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Growing inequality of incomes is one of the most important economic issues of our time. When wages are not rising over time for a large fraction of American workers, these workers do not fully share in economic growth. Moreover, inequality of incomes becomes inequality in household resources. As household resources become more important in equipping new workers for jobs in which they can earn higher incomes (for example, funding from parents and other relatives to pay for postsecondary education), inequality today has the potential to further increase inequality in succeeding generations. Such ever-widening inequality will mean growing gaps in opportunities between Americans of different household income levels.
For more than four decades, inequality of incomes has been growing nearly continuously and has been the subject of a tremendous amount of empirical research. Lawrence F. Katz and David Autor provide a thorough survey of this literature as it stood 20 years ago.1 Since then, the works of David S. Lee and of David Card and John E. DiNardo have been particularly influential in emphasizing the potential role of declining real minimum wages and of unionization in explaining the growth of wage inequality.2 The work of David H. Autor, Lawrence F. Katz, and Melissa S. Kearney has also been particularly influential in emphasizing the importance of technological change in explaining wage inequality growth, because automation reduced demand for what had been routine work done by middle-income employees.3 A related literature using tax data to study income inequality has followed the work of Thomas Piketty and Emmanuel Saez,4 who used these tax data to show dramatic increases in incomes for people at the top of the income distribution.
All these studies focus on understanding details in the patterns of income inequality growth to better understand the underlying causes of inequality growth. However, recent research articles based on data from the Current Population Survey (CPS) show some evidence of a change from the trend of ever-increasing income and wage inequality in the years immediately preceding the 2020 recession. In their recent survey of the wage inequality literature, Florian Hoffmann, David S. Lee, and Thomas Lemieux include figures showing small declines in labor income inequality for men beginning around 2015.5 Jay C. Shambaugh and Michael R. Strain also present figures showing that wages at the lower percentiles of the wage distribution had greater growth than median wages from 2017 to 2019.6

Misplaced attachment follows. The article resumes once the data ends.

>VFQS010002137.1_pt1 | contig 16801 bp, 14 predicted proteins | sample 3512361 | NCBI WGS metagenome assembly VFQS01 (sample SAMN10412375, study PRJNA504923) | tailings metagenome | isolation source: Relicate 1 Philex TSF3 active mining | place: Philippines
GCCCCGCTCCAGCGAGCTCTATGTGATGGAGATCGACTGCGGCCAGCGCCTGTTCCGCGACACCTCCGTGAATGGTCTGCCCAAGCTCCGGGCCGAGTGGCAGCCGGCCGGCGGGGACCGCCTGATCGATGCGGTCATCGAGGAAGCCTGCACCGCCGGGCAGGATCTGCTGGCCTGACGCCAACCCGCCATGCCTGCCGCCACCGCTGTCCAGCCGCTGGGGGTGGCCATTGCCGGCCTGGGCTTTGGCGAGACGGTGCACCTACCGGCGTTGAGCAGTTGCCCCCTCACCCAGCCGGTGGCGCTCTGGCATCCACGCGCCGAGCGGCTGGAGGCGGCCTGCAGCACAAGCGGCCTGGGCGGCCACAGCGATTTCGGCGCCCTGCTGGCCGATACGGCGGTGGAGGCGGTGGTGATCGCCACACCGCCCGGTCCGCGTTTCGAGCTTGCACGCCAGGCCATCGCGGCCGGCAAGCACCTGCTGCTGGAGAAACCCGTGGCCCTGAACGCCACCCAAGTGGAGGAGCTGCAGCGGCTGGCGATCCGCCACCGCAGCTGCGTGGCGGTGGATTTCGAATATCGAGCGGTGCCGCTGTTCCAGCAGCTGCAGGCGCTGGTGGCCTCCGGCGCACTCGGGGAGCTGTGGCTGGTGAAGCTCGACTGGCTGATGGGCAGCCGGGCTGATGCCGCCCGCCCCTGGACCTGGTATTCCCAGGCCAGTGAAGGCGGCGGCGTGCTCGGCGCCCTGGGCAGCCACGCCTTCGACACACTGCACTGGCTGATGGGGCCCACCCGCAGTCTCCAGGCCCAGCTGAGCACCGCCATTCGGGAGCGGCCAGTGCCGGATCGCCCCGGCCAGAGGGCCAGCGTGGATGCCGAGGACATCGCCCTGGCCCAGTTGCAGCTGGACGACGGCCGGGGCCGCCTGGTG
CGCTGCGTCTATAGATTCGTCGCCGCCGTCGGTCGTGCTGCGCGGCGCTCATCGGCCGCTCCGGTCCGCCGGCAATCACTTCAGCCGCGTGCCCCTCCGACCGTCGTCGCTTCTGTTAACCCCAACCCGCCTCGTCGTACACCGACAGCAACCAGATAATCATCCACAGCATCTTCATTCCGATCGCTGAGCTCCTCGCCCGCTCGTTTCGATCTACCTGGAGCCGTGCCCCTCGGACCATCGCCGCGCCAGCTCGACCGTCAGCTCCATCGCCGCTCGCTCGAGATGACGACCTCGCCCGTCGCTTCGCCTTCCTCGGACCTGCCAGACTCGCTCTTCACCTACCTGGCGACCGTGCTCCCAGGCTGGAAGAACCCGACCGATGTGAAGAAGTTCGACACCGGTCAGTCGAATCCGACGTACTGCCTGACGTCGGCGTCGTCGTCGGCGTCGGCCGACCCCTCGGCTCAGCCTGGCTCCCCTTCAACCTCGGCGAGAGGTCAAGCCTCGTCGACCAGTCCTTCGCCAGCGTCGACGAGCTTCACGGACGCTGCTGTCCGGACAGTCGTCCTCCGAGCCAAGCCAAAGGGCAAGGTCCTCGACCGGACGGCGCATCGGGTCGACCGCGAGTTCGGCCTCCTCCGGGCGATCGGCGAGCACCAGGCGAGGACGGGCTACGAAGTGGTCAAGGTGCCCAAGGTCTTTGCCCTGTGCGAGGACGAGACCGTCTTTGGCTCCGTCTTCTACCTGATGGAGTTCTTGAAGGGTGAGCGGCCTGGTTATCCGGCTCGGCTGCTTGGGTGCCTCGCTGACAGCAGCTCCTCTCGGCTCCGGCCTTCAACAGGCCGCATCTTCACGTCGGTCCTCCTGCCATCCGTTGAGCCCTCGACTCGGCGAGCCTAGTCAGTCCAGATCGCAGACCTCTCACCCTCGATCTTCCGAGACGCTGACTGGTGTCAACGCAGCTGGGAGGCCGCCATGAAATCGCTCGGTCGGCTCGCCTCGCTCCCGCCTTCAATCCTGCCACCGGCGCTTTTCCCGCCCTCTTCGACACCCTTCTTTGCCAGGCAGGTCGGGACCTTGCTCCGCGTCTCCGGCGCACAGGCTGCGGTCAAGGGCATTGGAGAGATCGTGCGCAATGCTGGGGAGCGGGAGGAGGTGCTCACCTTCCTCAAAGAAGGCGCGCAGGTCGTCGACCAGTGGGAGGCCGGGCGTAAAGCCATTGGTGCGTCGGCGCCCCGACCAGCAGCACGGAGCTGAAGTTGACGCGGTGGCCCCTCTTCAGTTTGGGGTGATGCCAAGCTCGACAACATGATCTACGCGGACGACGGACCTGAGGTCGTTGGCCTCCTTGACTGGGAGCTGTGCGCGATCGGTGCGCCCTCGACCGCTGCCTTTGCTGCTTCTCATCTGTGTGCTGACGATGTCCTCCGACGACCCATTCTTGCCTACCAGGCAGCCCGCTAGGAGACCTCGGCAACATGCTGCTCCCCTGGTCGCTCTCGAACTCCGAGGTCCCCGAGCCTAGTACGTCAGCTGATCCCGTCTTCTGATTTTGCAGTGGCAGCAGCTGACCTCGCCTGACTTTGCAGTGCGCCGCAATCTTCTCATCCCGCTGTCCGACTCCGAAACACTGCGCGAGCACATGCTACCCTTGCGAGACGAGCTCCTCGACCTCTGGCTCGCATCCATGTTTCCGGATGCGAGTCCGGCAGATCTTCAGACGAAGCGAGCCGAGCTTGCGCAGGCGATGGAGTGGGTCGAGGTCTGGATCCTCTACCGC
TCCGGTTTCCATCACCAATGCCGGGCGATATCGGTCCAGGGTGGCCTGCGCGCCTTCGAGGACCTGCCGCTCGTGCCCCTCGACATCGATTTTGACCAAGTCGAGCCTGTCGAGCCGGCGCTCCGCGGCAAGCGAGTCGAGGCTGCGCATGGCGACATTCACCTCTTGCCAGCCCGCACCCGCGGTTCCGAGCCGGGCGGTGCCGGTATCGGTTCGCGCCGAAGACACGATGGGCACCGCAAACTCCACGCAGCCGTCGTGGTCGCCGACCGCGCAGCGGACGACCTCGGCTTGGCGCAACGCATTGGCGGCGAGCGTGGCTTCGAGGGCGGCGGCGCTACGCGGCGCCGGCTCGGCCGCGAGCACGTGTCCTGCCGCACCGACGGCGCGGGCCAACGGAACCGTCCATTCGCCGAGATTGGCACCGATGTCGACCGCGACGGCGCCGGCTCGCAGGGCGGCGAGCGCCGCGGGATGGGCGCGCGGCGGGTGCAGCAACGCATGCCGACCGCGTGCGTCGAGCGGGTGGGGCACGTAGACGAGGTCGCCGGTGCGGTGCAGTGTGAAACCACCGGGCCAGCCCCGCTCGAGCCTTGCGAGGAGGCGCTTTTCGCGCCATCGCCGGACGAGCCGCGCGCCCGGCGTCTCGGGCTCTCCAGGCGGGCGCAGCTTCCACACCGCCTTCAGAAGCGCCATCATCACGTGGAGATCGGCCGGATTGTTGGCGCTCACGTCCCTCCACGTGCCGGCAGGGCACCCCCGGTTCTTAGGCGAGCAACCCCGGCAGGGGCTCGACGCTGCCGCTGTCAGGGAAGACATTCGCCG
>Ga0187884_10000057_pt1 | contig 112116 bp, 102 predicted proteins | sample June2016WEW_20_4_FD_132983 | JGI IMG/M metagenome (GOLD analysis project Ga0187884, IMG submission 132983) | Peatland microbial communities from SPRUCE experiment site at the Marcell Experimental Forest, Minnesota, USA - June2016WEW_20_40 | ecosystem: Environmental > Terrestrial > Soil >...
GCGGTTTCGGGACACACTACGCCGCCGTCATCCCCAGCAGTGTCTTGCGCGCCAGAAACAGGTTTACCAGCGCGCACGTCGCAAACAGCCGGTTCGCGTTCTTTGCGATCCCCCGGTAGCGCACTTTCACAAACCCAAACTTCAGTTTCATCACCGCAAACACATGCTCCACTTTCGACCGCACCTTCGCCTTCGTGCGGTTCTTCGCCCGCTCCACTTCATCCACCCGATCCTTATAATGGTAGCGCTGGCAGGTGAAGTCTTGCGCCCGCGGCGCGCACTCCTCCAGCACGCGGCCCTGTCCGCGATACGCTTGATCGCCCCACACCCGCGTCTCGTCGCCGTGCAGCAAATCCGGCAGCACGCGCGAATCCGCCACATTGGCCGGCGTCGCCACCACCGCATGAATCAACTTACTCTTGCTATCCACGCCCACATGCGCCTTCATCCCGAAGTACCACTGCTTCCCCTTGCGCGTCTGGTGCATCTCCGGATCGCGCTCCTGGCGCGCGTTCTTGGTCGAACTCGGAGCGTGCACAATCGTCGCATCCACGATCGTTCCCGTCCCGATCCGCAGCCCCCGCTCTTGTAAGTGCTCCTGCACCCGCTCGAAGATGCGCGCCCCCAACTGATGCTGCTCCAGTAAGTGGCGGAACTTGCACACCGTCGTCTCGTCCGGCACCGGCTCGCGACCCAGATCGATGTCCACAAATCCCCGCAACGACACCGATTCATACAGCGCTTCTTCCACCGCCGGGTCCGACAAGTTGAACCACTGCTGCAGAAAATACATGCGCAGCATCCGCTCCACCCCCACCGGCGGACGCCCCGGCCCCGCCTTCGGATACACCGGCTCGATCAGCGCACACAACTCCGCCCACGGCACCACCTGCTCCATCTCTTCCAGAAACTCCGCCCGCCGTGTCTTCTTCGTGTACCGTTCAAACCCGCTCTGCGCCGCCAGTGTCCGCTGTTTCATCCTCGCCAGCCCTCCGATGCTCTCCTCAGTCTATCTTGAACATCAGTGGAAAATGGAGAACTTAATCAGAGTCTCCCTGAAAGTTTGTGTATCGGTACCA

In this article, we examine recent trends in wage inequality using the confidential microdata collected from the Occupational Employment and Wage Statistics (OEWS) survey, which relies on a large representative sample of employers in the United States. We also examine the wage questions in the confidential version of the CPS data, collected from a large representative sample of households in the United States. The OEWS and CPS data are completely independent surveys that include wage information. James R. Spletzer and Elizabeth Weber Handwerker show very similar patterns of wage variances between the CPS and the OEWS survey from 1998 to 2010, overall, by sector, industry, and occupation, and in the fraction of wage variance explained by these factors.7 Here, we examine what happened to wage inequality in these two surveys from late 2002 or 2003 through 2019. We further corroborate our findings from these two surveys with annual wage and salary earnings data from income tax filings.
We find that wages were growing more unequal from 2003 to 2013 in both the CPS and OEWS data, because wages increased more among high-wage workers than among low-wage workers. However, from 2013 to 2019, both surveys show substantial wage gains for workers in the second and third deciles of the wage distribution. In the OEWS data, wage growth among lower wage workers was great enough to reduce overall wage inequality from 2013 to 2019, while in the CPS data, wage inequality plateaued. In tax data, we find substantial increases in annual earnings among workers with lower annual earnings, which were great enough to reduce overall earnings inequality from 2010 through 2018 (the most recent year available). Occupational information in the CPS and OEWS data allows us to identify the occupations most important for wage growth among lower wage workers, because of their wage gains and employment levels. These occupations included health aides and material moving workers. We also examine which characteristics of workers and their employers were particularly important for wage inequality in the CPS and OEWS data and highlight the importance of occupations in wage inequality.